Michigan State Police’s director is apologizing for a controversial post she shared on her Facebook page that reportedly labeled athletes who kneel during the national anthem as “a bunch of rich, entitled, arrogant, ungrateful, anti-American degenerates.”
Col. Kriste Kibbey Etue reportedly shared the meme, which has been circulated elsewhere and refers to the sports figures using the stance as “millionaire ingrates who hate America and disrespect our armed forces and veterans,” on her private page that could only be seen by friends on Sunday.
Late Tuesday, Etue responded with a statement amid a growing outcry from activists and advocacy groups in Michigan after the Detroit Free Press reported Etue had posted the message.
“It was a mistake to share this message on Facebook and I sincerely apologize to anyone who was offended,” she wrote. “I will continue my focus on unity at the Michigan State Police and in communities across Michigan.”
Etue’s post comes as the public debate rages about NFL players taking a knee when the “Star-Spangled Banner” is performed as a way of protesting police brutality and other social and political issues nationwide.
Progress Michigan officials called for Etue, whom Gov. Rick Snyder appointed in 2011 as the state police’s first female head, to resign.
“When such a high-ranking member of law enforcement feels compelled to share such broad, inaccurate, and shameful comments, their judgment can no longer be trusted to help protect Michigan’s diverse communities. Col. Kriste Kibbey Etue needs to step aside,” said Lonnie Scott, the nonprofit’s executive director, in a statement Tuesday night.
“Let’s set something straight: these protests are not about the flag or about veterans or the military, they are about speaking out against police brutality and injustice in communities of color across America. That is something that law enforcement should take to heart, not use to try to divide us further.”
The Detroit Coalition Against Police Brutality also called for Etue’s removal as well as “a complete overhaul of the department,” which the group said did not have enough minority representation.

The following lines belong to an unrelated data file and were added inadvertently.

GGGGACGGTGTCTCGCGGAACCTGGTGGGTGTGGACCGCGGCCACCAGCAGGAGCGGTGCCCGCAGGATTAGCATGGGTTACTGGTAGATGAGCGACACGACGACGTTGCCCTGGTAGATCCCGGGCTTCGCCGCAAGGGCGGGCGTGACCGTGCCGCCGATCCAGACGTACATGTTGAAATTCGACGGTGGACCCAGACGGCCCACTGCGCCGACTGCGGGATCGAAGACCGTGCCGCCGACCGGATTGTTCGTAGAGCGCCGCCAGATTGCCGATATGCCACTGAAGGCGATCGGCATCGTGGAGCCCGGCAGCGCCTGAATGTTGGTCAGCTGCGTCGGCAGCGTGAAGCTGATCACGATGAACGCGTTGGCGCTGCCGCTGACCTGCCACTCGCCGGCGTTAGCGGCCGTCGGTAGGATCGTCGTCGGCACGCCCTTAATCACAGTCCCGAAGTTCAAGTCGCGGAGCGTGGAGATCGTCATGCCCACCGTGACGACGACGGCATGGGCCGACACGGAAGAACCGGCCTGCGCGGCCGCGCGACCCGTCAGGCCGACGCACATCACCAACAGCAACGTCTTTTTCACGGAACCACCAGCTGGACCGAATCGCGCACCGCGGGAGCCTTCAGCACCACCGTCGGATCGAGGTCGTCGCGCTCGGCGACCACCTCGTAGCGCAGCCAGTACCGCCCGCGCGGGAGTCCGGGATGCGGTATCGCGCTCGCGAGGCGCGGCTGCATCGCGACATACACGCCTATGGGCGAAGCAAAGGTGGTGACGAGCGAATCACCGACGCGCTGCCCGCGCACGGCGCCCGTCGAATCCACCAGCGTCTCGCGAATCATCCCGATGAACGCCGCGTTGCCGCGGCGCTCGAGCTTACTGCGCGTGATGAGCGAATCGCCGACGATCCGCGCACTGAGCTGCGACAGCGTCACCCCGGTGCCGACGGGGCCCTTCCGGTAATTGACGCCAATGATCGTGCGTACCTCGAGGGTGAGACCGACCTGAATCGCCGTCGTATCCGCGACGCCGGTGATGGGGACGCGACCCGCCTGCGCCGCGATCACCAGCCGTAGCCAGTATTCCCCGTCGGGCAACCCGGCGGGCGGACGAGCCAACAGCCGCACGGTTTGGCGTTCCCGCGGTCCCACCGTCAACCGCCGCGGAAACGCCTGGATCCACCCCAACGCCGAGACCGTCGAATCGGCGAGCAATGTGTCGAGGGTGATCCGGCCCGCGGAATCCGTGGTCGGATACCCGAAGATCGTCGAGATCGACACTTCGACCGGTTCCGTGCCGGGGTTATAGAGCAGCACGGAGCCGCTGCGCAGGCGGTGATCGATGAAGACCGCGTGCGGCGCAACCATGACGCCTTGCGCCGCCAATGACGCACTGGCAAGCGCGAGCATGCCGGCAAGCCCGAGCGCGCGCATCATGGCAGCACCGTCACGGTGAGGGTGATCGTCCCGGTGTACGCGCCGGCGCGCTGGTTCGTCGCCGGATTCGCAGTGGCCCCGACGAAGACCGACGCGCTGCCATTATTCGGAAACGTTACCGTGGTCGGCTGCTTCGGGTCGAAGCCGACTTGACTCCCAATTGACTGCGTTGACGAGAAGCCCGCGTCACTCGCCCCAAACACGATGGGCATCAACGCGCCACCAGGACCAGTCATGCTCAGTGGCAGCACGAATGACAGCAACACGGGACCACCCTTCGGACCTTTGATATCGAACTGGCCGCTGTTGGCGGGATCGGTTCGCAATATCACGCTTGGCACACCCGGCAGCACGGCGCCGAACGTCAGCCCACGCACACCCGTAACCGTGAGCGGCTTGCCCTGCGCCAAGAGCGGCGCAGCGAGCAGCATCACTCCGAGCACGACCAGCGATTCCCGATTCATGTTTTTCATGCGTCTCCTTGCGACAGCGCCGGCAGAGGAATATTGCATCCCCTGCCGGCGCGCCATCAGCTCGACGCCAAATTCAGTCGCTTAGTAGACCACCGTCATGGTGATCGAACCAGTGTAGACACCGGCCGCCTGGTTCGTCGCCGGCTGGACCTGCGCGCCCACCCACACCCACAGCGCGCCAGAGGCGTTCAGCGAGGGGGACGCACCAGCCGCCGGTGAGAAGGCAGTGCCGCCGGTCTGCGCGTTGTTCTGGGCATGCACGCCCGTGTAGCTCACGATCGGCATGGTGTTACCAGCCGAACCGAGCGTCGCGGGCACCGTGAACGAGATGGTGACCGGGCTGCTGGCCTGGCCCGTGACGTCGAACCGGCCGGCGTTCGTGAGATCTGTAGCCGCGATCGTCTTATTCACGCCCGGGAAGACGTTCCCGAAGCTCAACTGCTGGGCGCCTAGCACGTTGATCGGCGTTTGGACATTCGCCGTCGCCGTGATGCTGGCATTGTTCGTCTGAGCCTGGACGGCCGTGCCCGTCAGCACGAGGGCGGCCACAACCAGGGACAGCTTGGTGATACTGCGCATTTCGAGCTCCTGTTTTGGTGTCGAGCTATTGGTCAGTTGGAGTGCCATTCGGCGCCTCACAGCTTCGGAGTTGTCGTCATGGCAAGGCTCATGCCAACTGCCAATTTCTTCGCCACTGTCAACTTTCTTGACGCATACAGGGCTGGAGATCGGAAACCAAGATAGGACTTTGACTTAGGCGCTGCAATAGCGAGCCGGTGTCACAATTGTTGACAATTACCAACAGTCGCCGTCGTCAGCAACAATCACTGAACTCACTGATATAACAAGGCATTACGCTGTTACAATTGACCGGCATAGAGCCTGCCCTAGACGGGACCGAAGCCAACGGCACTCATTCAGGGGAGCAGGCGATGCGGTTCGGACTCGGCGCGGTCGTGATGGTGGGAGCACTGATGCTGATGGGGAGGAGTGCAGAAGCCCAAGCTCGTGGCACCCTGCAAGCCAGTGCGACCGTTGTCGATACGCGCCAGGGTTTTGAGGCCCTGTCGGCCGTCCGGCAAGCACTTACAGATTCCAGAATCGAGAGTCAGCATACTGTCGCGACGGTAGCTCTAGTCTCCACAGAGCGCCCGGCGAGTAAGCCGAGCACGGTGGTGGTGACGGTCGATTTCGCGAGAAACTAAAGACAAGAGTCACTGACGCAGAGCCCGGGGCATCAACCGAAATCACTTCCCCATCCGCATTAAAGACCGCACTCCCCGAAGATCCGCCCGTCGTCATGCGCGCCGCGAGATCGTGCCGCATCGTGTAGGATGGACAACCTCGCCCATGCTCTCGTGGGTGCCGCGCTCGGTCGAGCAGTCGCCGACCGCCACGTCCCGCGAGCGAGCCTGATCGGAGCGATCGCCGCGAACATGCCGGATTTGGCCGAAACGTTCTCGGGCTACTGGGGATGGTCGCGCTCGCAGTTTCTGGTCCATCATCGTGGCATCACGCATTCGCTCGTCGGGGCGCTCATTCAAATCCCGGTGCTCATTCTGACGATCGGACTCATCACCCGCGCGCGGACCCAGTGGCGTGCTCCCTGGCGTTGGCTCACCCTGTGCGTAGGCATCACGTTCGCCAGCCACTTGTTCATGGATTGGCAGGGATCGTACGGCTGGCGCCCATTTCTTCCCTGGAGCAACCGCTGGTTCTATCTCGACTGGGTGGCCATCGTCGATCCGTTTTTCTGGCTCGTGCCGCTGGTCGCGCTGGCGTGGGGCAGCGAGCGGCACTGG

The state police leader “has unveiled an invective of insults reminiscent of our worst examples of racism, hailing back to when blacks were called ‘uppity’ for daring to speak out against unfair laws and abusive treatment,” spokesman Kenneth Reed said in a statement.
“In this, she echoes an equally racist President Trump by amplifying his vulgar comments of a few days ago, when he called our athletes ‘SOBs’. Her comments were highly provocative and her heightened rhetoric will only serve to exacerbate tensions between state police and citizens, ultimately leading to even more violence between police and citizens — violence that could eclipse the Rebellion of 1967.”
Relations between Michigan State Police and the black community in Detroit have been tested following a controversy involving a 15-year-old ATV driver who died last month after a state trooper used a Taser on him. Detroit police are investigating the incident. Meanwhile, Michigan State Police officials have since said they have temporarily stopped patrolling patrols in the 9th Precinct on Detroit’s east side, where they had been since 2012 as part of the state’s Secure Cities Partnership initiative.
Late Tuesday, in a Facebook post, Kary Moss, executive director for the American Civil Liberties Union of Michigan, further criticized Etue.
“It is the sworn duty of the state police director to uphold the Constitution, which protects all people in this state and to demonstrate respect for those principles,” she wrote. “She undermines her own position and the trust of the community with these remarks and utter disregard of the people she represents."
The uproar over the post comes as athletes, coaches and public officials weigh in on the controversy over President Donald Trump’s recent comments about NFL players kneeling during the national anthem.
During Sunday’s NFL games, a number of teams, including the Detroit Lions and owner Martha Ford, made a show of unity and protest — some linking arms, others kneeing, while some teams chose not to be on the field during the anthem.
Michigan coach Jim Harbaugh recently said he would have no issue if one of his players took a knee during the anthem. Pistons owner Tom Gores has also shown his support for the moves. And billionaire developer Dan Gilbert called for “an open, inclusive dialogue that would allow the expression of all views and concerns.”